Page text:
Deanna Chaukos (2016)

Originally from Toronto, I completed medical school at the University of Toronto in 2012, after completing my undergraduate degree at Brown University in 2008. Before clinical rotations in medical school, I thought I would pursue a career in Internal Medicine, and had been very involved in basic science research in cancer biology during my pre-clinical years. After discovering a clinical passion for psychiatry (especially medical psychiatry and psychosomatics), I changed my course in third year medical school and have not looked back since! I entered the RCP as a PGY3 resident, after becoming more involved in clinical research during my PGY2 year, and realizing that I wanted to plan for a career as a clinician-investigator. I am interested in clinical research at the interface of psychiatric illness, medical illness and mind-body medicine. I am working with the Benson-Henry Institute for Mind Body Medicine at MGH (BHI), under the supervision of Dr. John Denninger. Eventually, I plan to study the impact of mind-body techniques on resiliency in medically-ill populations with psychiatric co-morbidity. This year, I am working on a research project that integrates my interest in graduate medical education with my research interest in mind body medicine. I adapted the BHI’s Stress Management and Resiliency Training (SMART) Program into a curriculum for first year residents in the departments of Medicine and Psychiatry (SMART for Residents; SMART-R). Last year we completed a pilot cohort study which examined the effect of the program using validated survey instruments, as well as continuous remote physiologic and health-behavior tracking using the commercial device, Basis. I am currently in the process of analyzing this large data set. Our hypothesis is that the SMART curriculum will enhance residents’ emotional and physical well being, reduce reports of stress, anxiety, depression, and physical complaints, as well as increase overall resiliency. To test this hypothesis, this year we have implemented a multi-site wait-list controlled trial of the SMART-R curriculum for residents in diverse training settings (MGH Pediatrics, MGH Neurology, MGH Psychiatry; NYU Langone Internal Medicine and Psychiatry; Cornell Weill Medical College Internal Medicine and Psychiatry). We are using validated survey instruments as well as continuous remote physiologic and health-behavior tracking to evaluate the outcome of physician burnout and wellness.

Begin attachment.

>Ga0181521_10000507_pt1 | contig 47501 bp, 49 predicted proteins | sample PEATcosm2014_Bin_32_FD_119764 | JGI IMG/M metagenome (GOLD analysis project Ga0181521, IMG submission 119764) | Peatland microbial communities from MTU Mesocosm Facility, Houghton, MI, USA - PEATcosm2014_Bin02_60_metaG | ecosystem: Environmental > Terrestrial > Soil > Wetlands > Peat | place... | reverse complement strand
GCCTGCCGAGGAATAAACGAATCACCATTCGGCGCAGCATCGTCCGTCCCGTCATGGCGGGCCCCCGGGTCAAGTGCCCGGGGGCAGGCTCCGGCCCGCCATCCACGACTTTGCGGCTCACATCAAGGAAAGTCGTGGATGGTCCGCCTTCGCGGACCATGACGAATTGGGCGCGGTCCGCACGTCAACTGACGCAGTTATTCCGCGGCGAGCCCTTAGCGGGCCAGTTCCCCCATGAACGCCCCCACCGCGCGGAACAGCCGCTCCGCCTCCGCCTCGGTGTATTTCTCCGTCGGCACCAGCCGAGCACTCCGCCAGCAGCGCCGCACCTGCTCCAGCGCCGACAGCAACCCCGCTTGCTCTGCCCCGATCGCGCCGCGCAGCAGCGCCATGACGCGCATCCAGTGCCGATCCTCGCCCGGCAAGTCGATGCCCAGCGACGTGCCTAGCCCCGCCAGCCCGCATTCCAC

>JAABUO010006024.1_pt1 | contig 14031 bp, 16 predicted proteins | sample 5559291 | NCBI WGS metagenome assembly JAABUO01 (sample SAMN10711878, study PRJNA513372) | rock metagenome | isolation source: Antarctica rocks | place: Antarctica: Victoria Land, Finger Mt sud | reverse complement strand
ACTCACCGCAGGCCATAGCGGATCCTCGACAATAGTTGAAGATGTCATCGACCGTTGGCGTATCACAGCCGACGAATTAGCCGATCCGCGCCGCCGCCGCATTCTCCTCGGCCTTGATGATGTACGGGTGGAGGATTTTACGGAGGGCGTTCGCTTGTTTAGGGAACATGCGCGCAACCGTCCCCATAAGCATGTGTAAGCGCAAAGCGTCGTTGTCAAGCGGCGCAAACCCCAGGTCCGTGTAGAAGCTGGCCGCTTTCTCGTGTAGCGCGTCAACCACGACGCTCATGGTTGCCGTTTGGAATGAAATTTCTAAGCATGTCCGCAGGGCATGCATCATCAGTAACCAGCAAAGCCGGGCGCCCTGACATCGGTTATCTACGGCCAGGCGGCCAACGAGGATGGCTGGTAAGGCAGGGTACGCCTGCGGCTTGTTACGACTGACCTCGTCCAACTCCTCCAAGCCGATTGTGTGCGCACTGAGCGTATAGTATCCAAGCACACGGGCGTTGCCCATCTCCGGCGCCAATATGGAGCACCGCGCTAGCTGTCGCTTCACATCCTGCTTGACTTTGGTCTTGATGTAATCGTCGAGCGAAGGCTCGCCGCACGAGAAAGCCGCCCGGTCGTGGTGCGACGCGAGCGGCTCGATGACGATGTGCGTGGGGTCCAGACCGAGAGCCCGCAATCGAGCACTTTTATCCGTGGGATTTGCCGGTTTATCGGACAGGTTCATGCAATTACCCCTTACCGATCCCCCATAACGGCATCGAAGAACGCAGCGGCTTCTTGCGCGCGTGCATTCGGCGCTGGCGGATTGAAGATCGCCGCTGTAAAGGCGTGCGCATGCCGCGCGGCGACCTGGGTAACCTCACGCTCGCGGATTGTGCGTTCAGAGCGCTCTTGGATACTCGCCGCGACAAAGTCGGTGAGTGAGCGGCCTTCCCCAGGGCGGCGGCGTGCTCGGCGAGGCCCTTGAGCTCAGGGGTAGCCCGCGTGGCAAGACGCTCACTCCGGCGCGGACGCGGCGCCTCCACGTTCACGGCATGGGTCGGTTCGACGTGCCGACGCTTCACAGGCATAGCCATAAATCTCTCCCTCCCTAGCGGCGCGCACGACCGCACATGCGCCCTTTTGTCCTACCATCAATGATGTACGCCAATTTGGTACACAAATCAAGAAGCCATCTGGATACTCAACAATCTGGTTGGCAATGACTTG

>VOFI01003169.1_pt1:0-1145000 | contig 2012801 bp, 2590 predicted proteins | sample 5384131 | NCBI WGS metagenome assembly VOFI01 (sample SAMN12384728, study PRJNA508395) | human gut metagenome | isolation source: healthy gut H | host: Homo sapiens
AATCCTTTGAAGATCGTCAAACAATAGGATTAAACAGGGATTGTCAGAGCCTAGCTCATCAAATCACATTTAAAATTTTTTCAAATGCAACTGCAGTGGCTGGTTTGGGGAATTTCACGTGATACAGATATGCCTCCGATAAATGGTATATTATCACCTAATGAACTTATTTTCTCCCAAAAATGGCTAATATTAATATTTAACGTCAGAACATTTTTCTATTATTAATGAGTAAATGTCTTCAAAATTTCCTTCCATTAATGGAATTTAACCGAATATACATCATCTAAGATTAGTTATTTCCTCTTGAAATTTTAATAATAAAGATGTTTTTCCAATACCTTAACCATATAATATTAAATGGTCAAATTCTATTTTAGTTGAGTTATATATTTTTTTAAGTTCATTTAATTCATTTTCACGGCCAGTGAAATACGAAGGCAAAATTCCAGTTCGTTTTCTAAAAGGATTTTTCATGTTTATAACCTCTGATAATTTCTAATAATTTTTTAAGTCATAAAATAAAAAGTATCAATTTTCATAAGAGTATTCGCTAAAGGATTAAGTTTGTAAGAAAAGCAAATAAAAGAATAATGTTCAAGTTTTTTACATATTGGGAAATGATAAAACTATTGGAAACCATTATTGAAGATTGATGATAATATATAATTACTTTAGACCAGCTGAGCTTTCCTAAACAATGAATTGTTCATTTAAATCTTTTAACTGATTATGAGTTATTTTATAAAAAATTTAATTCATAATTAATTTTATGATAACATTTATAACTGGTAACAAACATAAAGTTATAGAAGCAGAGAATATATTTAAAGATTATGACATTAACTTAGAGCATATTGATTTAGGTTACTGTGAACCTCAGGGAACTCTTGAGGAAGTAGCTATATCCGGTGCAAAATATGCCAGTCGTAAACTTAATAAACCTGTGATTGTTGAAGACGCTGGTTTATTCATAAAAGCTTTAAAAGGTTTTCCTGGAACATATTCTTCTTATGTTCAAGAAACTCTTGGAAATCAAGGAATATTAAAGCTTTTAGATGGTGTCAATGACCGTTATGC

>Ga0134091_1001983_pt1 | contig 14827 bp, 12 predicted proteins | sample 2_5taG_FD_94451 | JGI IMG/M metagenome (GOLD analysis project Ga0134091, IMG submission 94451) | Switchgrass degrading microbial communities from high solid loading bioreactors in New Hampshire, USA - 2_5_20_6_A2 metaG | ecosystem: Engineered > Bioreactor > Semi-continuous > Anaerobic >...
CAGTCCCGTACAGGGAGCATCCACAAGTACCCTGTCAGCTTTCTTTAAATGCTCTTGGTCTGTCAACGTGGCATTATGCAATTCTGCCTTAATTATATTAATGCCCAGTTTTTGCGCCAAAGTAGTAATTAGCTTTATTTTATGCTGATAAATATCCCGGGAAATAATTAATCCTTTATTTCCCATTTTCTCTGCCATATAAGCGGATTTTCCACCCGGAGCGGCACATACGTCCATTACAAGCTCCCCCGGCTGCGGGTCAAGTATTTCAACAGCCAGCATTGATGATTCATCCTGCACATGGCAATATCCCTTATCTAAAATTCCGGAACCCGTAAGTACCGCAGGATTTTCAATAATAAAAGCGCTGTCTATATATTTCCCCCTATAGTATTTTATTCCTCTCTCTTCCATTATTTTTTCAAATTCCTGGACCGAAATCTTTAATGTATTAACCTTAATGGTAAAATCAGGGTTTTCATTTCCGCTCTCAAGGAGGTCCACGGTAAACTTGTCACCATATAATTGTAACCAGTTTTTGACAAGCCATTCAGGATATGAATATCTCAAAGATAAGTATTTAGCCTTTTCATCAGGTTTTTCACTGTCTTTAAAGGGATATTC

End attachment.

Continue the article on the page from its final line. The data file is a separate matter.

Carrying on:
The RCP has expedited my path towards becoming a clinical researcher. Through the RCP, I have gained the necessary mentorship, resources and time to develop a career path in research and academic psychiatry. I have tailored my PGY4 schedule to accommodate my research responsibilities. Of note, there is flexibility in the research concentration program to opt for additional clinical and administrative opportunities if you choose – for example, I am the Administrative Chief Resident at MGH this year. During my research time, I conduct intervention sessions for my study, coordinate study tasks with our research coordinator at the BHI, conference with our collaborators at Basis in San Francisco, also at NYU Langone and Cornell Weill Medical College, as well as analyze data, write, prepare posters, and other academic pursuits. I meet with Dr. Denninger and our research coordinator weekly for “lab meeting”. The RCP has provided me with funding for research coordinator time, which has allowed me greater productivity. In addition, I completed a 35 week course in applied biostatistics, to further develop analytic skills for data interpretation and study design. Through the support of the RCP, I am able to engage in productive research projects, while also deliberately honing skills necessary for a future as a clinician-investigator.



Education

University of Toronto, M.D., 2012
Brown University, B.S., 2008

Publications

Huang YW, Su P, Liu GY, Rui Crow M, Chaukos D, Yan H, Robinson LA. Constitutive endocytosis of the chemokine, CX3CL1, prevents its degradation by cell surface metalloproteases. Journal of Biological Chemistry, Sept. 1, 2009.

Wesley JD, Tessmer MS, Chaukos D, Brossay L. NK cell-like behavior of Valpha14i NK T cells during MCMV infection. PLoS Pathogen. 2008 Jul 18;4(7):e1000106.

Awards

2014 Travel Award MGH/McLean Adult Psychiatry Residency Program

2012 Dr Jean Wasserman Wolfman Prize in Child Psychiatry University of Toronto

2009-2010 CREMS Distinction in Research Award University of Toronto

2007-2008 Royce Fellowship Brown University

2007-2008 Karen T. Romer Undergraduate Teaching and Research Award Brown University

2006 Samuel L Lunenfeld Research Foundation – 1stprize oral presentation University of Toronto

2005-2006 Samuel L. Lunenfeld Research Foundation Fellowship University of Toronto